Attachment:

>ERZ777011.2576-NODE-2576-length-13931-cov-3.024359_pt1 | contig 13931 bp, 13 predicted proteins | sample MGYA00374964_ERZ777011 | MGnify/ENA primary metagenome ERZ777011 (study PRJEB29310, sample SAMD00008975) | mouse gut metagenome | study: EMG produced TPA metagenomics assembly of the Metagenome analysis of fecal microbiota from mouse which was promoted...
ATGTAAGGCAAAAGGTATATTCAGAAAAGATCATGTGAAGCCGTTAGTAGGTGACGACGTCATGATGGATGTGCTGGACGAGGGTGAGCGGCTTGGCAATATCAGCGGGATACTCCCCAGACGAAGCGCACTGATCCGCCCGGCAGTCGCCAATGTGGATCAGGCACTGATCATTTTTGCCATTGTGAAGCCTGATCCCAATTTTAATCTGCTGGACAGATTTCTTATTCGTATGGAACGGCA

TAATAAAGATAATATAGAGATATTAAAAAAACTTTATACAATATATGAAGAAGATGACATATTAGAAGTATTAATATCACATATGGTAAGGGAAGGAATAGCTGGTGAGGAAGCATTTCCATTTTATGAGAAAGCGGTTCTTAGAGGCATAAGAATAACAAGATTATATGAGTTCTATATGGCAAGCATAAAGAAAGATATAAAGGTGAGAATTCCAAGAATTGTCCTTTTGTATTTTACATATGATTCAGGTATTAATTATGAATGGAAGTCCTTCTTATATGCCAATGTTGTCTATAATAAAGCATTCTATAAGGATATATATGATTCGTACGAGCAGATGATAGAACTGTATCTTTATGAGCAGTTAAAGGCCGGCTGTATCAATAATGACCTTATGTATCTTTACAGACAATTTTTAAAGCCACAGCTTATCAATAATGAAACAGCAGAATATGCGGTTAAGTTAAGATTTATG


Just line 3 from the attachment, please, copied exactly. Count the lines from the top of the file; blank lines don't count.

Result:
TAATAAAGATAATATAGAGATATTAAAAAAACTTTATACAATATATGAAGAAGATGACATATTAGAAGTATTAATATCACATATGGTAAGGGAAGGAATAGCTGGTGAGGAAGCATTTCCATTTTATGAGAAAGCGGTTCTTAGAGGCATAAGAATAACAAGATTATATGAGTTCTATATGGCAAGCATAAAGAAAGATATAAAGGTGAGAATTCCAAGAATTGTCCTTTTGTATTTTACATATGATTCAGGTATTAATTATGAATGGAAGTCCTTCTTATATGCCAATGTTGTCTATAATAAAGCATTCTATAAGGATATATATGATTCGTACGAGCAGATGATAGAACTGTATCTTTATGAGCAGTTAAAGGCCGGCTGTATCAATAATGACCTTATGTATCTTTACAGACAATTTTTAAAGCCACAGCTTATCAATAATGAAACAGCAGAATATGCGGTTAAGTTAAGATTTATG